Q&A: Alain de Botton
Critically acclaimed Swiss-born, Britain-based philosopher, Alain de Botton, gives Time Out Seoul an in-depth look at The School of Life and its future presence in Seoul (opening in October) as run by journalist Mina Sohn.
It's a place to come and study everything that we never tend to study at school or university, and yet which is essential to leading a good and fulfilled life. Questions like: Who should I marry? How do I have a successful relationship? How do I find a career that suits me? What do I do if I can't sleep, or am anxious or melancholic? These questions fascinate me, I have often written about them, and The School of Life is a place where you can go and have classes and conversations around them. The School of Life publishes books, runs classes, organizes talks, makes clothes and has a Youtube channel. Our activities are diverse because we are trying to communicate with a wide public in a very modern way.
At the School, we agree with the view (first put forward by Freud) that a fulfilled life is essentially made up of two ingredients: love and work. But we’re also aware that disappointment, frustration and a sense of failure are very often the norm in these arenas, which both saddens us and spurs our efforts.Our current relationship difficulties also stem from a cultural source, which we call “romanticism.” We’ve collectively given ourselves a deeply problematic, romantic picture of what good relationships should be like in which we dream of profound intimacy, satisfying sex, an absence of secrets and only a modicum of conflict. This faith in love is touching, but it carries with it the tragic flaw that having high expectations can turn out to be an enemy of workable, mature relationships. We are instead drawn to what we call a “classical approach.” The classical view is cautious about love and the philosophy behind it holds that because we are not naturally well equipped for the demands of relationships, we need a lot of assistance and education. We require regular reminders to be more patient, forgiving, understanding and appreciative. The starting point has to be a frank recognition of our natural frailties. We have to accept that we have terrible tendencies to misinterpret people and situations and regularly fail at the challenges of getting close to others. We believe that love is a skill that has to be learnt, not an impulse that can just be followed.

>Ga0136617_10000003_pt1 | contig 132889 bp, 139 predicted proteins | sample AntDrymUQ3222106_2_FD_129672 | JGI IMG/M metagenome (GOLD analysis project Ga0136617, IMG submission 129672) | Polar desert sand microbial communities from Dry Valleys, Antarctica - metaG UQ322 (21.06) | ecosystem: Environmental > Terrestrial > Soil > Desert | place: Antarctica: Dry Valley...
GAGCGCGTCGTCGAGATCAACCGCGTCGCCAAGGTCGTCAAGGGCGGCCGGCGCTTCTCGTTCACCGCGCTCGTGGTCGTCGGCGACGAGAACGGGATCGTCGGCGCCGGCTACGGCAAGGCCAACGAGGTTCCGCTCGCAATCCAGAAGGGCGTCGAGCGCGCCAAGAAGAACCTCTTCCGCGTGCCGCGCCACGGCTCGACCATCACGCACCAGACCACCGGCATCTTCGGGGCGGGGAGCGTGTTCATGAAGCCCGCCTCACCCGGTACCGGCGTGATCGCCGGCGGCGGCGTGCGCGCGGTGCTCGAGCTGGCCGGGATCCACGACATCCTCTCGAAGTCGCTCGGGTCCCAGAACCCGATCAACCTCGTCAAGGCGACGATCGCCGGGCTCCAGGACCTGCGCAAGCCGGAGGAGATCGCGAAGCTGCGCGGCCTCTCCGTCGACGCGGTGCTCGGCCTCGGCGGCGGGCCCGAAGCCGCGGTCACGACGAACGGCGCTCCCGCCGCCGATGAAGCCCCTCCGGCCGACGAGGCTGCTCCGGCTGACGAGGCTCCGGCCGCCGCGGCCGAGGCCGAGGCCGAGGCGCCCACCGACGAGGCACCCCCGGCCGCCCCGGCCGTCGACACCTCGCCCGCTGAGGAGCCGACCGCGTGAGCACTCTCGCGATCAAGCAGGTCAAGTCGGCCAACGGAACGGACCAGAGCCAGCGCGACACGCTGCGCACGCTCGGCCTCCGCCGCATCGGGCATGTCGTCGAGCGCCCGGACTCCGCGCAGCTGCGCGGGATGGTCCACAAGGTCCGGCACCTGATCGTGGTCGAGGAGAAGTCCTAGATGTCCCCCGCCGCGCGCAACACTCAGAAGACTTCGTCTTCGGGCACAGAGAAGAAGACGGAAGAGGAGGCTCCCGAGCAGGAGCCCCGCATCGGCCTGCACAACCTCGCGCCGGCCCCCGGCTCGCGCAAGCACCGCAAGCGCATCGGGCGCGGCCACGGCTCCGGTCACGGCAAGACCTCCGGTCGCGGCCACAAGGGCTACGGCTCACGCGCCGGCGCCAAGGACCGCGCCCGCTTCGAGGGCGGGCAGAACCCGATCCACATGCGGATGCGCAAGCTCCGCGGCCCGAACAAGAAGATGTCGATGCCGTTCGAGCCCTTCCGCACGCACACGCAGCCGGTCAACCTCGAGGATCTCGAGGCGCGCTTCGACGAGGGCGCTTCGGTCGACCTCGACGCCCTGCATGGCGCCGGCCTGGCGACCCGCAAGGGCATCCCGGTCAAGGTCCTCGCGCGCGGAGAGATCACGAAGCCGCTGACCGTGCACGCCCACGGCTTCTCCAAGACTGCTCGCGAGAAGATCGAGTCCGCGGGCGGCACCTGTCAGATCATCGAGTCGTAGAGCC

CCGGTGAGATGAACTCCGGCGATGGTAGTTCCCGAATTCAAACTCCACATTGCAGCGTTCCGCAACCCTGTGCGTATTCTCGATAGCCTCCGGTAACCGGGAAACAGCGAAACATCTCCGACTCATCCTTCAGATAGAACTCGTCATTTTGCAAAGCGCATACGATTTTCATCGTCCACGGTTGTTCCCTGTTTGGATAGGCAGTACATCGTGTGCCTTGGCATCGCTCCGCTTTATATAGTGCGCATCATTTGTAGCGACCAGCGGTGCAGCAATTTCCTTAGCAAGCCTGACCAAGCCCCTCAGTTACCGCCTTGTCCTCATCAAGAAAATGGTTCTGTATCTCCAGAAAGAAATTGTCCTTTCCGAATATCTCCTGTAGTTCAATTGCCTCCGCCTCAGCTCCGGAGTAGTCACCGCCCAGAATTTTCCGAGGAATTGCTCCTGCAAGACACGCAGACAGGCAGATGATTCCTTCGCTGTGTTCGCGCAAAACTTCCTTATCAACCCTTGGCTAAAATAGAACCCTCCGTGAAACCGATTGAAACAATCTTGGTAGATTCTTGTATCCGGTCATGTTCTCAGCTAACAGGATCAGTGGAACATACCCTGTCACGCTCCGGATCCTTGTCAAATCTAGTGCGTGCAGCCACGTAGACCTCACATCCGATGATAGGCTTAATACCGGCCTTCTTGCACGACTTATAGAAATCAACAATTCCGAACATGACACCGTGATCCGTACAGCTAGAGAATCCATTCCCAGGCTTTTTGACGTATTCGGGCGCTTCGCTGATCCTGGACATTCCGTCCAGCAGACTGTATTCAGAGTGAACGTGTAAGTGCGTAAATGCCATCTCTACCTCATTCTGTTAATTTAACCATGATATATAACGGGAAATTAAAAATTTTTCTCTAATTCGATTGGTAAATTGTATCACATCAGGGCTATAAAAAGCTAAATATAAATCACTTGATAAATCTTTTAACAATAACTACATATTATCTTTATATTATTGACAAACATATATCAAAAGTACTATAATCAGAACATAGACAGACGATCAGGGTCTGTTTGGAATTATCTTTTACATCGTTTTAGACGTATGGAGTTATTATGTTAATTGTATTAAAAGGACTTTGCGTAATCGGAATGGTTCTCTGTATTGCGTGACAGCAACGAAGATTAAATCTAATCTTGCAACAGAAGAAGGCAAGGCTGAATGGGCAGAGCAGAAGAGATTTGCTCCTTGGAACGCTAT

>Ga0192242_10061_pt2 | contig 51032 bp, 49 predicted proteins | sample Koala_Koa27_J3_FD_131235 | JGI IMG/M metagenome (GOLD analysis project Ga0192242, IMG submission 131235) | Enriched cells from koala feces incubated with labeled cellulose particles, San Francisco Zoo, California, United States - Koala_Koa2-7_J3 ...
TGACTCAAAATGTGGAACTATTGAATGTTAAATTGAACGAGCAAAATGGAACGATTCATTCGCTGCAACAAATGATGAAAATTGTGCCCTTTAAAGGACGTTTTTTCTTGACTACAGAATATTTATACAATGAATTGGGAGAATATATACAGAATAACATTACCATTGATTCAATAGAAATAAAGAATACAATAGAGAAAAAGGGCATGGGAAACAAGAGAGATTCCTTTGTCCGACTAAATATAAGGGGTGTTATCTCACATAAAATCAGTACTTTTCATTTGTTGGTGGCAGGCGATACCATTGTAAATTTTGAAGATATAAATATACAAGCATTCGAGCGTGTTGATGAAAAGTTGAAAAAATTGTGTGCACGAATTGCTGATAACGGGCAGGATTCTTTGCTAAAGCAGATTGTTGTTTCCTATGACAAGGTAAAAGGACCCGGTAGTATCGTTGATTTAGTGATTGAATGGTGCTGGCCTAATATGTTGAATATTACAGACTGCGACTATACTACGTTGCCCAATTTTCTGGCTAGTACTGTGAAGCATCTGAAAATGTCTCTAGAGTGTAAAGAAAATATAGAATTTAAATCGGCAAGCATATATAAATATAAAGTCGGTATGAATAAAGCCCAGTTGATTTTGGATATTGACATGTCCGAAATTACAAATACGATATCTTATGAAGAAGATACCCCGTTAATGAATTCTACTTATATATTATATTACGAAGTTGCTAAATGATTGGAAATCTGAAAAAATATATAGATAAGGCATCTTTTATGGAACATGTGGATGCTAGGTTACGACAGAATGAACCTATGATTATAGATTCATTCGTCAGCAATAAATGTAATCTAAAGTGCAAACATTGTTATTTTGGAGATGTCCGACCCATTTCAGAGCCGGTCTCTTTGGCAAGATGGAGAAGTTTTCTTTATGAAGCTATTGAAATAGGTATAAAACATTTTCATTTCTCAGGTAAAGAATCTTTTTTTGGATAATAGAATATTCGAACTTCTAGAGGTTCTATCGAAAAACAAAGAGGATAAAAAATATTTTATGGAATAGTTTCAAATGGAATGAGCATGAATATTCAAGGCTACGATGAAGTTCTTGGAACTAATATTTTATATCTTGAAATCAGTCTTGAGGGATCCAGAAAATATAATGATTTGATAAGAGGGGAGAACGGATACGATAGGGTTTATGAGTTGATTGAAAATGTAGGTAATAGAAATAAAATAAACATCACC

No, the School is in many ways very independent from me. I started it, but a team now operates it. In Seoul, we have a wonderful team lead by the author and journalist Mina Sohn. She has taken the initiative and will choose the lecturers and arrange the curriculum. I trust she will do something wonderful.